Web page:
The rate of pulmonary toxicity is 20-30%, with a mortality rate of 90%. BCNU readily crosses blood-brain barriers and is often used in patients with central nervous system malignancies. BCNU causes pulmonary toxicity more often than any other nitrosourea.
Factors that increase the risk of toxicity are younger age, preexisting lung disease, smoking habit, and a dose greater than 525 mg/m2 (50% affected at dose >1500 mg/m2). BCNU may have synergy with other drugs (eg, cyclophosphamide) and radiation therapy in producing pulmonary toxicity.
Symptoms may develop as soon as 1 month after treatment or up to more than 10 years after treatment.25 Patients presenting with BCNU-induced pulmonary toxicity typically have nonproductive cough and dyspnea associated with reticular nodular interstitial infiltrates on their chest radiographs.26 PFT results demonstrate reduced forced vital capacity (FVC), total lung capacity (TLC), and DLCO values. The reduced DLCO value can occur in patients with normal chest radiographs.
Treatment of BCNU-induced pulmonary toxicity is corticosteroids.27 Patients presenting early with acute pulmonary toxicity due to BCNU are more responsive to corticosteroid therapy and have a better prognosis. In contrast, late toxicity is characterized by pulmonary fibrosis and a poor therapeutic response. A long-term complication with BCNU toxicity is the development of upper lobe fibrosis
The rate of cyclophosphamide-induced pulmonary toxicity is generally less than 1%. Cyclophosphamide is an alkylating agent used in the treatment of various forms of leukemias and lymphomas and as a conditioning agent prior to bone marrow or stem cell transplantation.
Risk factors for cyclophosphamide lung toxicity include concomitant radiation therapy, use of other cytotoxic agents known to be associated with lung toxicity (eg, bleomycin), and exposure to high oxygen concentrations.
The 2 distinct clinical patterns of pulmonary toxicity associated with cyclophosphamide are (1) an acute pneumonitis that occurs early in the course of treatment and (2) a chronic, progressive, fibrotic process that may occur after prolonged therapy. If diagnosed early, the acute form of cyclophosphamide pulmonary toxicity is largely reversible upon removal of the drug and institution of corticosteroid therapy. Chronic cyclophosphamide pneumonitis takes the form of progressive pulmonary fibrosis with respiratory failure and, sometimes, digital clubbing. Chronic cyclophosphamide pneumonitis is typically irreversible, even with drug withdrawal and the institution of corticosteroid therapy.28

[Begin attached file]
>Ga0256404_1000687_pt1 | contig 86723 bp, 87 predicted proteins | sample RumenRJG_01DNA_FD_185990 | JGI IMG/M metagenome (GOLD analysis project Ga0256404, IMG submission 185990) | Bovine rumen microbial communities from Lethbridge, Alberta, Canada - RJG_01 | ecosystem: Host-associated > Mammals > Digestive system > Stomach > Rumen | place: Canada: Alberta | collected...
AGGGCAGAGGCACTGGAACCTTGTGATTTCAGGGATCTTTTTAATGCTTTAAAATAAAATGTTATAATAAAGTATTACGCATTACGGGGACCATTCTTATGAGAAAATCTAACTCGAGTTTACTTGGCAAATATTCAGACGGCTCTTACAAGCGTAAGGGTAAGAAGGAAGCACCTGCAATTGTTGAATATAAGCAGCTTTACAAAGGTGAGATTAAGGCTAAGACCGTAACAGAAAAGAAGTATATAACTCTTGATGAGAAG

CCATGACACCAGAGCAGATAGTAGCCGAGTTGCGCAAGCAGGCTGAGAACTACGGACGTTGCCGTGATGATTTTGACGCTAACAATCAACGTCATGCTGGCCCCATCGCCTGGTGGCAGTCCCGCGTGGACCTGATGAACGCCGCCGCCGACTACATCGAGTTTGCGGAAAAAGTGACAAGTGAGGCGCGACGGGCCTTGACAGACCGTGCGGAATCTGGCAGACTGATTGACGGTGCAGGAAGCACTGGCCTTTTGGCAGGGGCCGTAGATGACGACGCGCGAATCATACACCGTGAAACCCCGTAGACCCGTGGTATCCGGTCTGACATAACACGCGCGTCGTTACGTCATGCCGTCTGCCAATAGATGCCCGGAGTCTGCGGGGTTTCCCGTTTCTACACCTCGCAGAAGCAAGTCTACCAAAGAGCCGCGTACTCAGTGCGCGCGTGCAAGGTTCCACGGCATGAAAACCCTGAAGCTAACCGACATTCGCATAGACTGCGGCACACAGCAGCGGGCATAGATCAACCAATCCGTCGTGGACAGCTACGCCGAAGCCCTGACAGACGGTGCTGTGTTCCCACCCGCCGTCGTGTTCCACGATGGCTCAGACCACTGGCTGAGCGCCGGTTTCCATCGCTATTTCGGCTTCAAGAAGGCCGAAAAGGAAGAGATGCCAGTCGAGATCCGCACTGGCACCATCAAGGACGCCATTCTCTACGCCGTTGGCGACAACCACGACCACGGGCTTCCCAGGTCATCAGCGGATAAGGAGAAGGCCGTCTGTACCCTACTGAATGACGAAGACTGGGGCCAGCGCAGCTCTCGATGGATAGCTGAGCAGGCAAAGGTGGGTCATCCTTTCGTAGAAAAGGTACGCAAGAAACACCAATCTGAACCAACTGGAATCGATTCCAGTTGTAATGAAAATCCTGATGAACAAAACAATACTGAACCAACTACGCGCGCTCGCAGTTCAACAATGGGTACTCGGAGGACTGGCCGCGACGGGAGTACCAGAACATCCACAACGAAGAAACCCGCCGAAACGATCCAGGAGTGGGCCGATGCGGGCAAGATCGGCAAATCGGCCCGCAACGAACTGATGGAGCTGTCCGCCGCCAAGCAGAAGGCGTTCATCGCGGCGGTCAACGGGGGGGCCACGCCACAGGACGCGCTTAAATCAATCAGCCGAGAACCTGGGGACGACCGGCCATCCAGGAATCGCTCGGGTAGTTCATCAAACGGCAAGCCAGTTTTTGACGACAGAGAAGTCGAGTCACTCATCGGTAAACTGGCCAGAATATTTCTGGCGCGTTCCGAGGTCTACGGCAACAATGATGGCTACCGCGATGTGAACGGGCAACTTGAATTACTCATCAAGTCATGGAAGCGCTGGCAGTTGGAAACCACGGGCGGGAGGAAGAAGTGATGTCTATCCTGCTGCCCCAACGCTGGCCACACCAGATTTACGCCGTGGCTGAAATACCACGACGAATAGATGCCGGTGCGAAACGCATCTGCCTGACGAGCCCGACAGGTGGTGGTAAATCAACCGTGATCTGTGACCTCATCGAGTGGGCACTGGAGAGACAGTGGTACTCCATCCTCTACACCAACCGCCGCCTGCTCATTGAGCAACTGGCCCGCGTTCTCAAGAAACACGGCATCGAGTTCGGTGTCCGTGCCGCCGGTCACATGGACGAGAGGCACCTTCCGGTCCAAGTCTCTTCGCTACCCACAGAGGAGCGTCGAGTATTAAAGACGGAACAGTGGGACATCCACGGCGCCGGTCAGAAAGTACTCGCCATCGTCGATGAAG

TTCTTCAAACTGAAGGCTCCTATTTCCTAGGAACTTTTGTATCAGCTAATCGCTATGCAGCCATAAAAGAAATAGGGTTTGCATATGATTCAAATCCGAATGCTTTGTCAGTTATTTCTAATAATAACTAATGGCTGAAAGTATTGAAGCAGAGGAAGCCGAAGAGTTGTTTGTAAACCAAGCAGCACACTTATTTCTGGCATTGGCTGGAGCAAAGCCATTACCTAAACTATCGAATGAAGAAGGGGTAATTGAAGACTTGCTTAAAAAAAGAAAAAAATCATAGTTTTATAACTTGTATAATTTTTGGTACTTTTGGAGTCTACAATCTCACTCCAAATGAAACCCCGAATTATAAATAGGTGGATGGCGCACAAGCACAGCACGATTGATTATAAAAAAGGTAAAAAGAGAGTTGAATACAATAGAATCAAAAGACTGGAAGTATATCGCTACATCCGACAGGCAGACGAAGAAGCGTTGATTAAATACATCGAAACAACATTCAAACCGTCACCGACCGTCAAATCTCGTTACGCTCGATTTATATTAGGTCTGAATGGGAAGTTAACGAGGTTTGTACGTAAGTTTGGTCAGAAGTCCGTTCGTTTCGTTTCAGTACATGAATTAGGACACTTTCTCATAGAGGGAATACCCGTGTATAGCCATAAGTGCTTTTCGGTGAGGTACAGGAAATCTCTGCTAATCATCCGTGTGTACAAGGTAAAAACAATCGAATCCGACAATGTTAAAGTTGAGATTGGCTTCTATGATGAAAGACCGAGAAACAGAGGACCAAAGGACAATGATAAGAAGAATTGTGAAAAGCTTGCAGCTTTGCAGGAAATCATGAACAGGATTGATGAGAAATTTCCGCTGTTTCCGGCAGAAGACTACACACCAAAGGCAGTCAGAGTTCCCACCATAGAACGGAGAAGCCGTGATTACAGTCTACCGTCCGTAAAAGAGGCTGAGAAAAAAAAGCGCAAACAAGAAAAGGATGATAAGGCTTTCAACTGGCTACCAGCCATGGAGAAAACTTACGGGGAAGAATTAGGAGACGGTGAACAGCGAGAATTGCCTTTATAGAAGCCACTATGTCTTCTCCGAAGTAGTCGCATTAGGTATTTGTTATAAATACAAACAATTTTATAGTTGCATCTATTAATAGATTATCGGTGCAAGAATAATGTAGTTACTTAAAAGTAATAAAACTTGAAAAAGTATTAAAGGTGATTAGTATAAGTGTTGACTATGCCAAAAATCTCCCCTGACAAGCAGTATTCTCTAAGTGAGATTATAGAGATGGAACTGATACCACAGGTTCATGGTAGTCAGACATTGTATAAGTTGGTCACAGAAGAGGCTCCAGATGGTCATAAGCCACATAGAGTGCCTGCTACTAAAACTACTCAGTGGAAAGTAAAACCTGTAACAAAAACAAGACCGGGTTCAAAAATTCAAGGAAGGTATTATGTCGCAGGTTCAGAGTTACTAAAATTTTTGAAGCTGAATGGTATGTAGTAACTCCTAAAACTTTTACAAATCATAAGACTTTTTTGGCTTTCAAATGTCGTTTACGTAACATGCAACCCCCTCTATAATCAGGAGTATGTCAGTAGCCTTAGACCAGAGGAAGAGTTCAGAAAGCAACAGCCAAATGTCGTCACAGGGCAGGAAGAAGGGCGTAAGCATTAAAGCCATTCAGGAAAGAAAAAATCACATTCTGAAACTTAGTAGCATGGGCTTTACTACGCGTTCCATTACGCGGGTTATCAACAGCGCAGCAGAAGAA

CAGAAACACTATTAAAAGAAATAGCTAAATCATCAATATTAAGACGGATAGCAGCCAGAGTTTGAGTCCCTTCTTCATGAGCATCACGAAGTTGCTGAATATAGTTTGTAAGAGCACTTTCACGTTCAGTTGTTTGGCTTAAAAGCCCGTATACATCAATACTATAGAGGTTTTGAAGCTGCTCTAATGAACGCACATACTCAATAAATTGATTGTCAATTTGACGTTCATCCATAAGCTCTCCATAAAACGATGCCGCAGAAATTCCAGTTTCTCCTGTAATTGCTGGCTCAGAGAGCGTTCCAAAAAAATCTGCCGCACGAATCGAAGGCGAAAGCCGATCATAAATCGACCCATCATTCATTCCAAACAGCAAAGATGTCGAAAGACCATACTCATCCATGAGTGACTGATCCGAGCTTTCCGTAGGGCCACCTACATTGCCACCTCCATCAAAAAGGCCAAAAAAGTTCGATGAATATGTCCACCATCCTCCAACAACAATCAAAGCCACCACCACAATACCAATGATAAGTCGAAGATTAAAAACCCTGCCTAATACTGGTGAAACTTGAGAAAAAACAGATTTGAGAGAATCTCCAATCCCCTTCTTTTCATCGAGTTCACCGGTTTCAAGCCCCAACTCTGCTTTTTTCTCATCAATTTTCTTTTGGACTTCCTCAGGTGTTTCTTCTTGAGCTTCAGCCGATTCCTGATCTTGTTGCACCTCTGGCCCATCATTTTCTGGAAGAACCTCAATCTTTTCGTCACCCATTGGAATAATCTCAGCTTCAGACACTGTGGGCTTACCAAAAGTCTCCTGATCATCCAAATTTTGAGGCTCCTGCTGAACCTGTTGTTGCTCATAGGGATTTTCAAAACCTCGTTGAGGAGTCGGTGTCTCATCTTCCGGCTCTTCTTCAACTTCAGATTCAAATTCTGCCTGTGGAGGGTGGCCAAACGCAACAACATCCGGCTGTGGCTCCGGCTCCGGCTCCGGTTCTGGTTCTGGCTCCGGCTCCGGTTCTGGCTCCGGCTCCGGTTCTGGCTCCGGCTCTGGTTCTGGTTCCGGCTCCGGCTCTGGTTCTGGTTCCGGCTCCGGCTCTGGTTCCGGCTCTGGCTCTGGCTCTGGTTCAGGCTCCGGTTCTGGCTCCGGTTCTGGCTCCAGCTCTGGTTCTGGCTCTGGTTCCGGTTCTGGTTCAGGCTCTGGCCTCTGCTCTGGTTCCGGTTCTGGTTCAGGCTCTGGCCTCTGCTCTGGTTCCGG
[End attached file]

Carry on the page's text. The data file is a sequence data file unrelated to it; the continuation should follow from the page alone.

Bilateral reticular or nodular diffuse opacities are the hallmark of both early- and late-onset pulmonary toxicity. In the case of early-onset pneumonitis, CT scanning of the chest reveals ground-glass opacities predominantly in the periphery of the upper lungs. The radiographic opacities of late-onset pneumonitis have a more fibrotic appearance on CT scans, involving mostly mid and upper lung regions. Pneumothorax may develop late in the course of the disease. Patients with cyclophosphamide pulmonary toxicity typically display a restrictive pattern with a reduced diffusing capacity on PFT results.
Importantly, rule out infection, particularly Pneumocystis jiroveci pneumonia, when evaluating a patient for cyclophosphamide-induced pulmonary toxicity. Infections can coexist in persons with cyclophosphamide pneumonitis. In general, treatment of cyclophosphamide-induced pulmonary toxicity is largely supportive, but lung transplantation may be considered.
The rate of busulfan lung toxicity is approximately 5%. Busulfan is an alkylating agent used to treat myeloproliferative disorders. Currently, this drug is almost exclusively administered as part of preparative regimens prior to stem cell transplantation.
Risk factors for toxicity are synergistic pulmonary damage when exposed to oxygen, radiation, or other cytotoxic chemotherapeutic drugs. The time of onset of busulfan lung toxicity is from a few months to 10 years. Patients with busulfan-induced pulmonary injury commonly report cough, progressive dyspnea with exertion, fever, weight loss, and brownish pigmentation of the skin.
Chest radiographs may be normal or may reveal bibasilar reticular opacities. Busulfan toxicity can cause a radiological pattern similar to that of alveolar proteinosis.29 PFT results show a restrictive ventilatory defect and a reduced DLCO.
Treatment is withdrawal of the drug and corticosteroid therapy. Anecdotal reports describe responses to corticosteroids, but no controlled studies are available. The prognosis, in general, is poor, with a mortality rate from 50-80%.
The incidence of MTX pulmonary toxicity varies from 0.3-12%. MTX is an antifolate that is part of several antineoplastic chemotherapy regimens.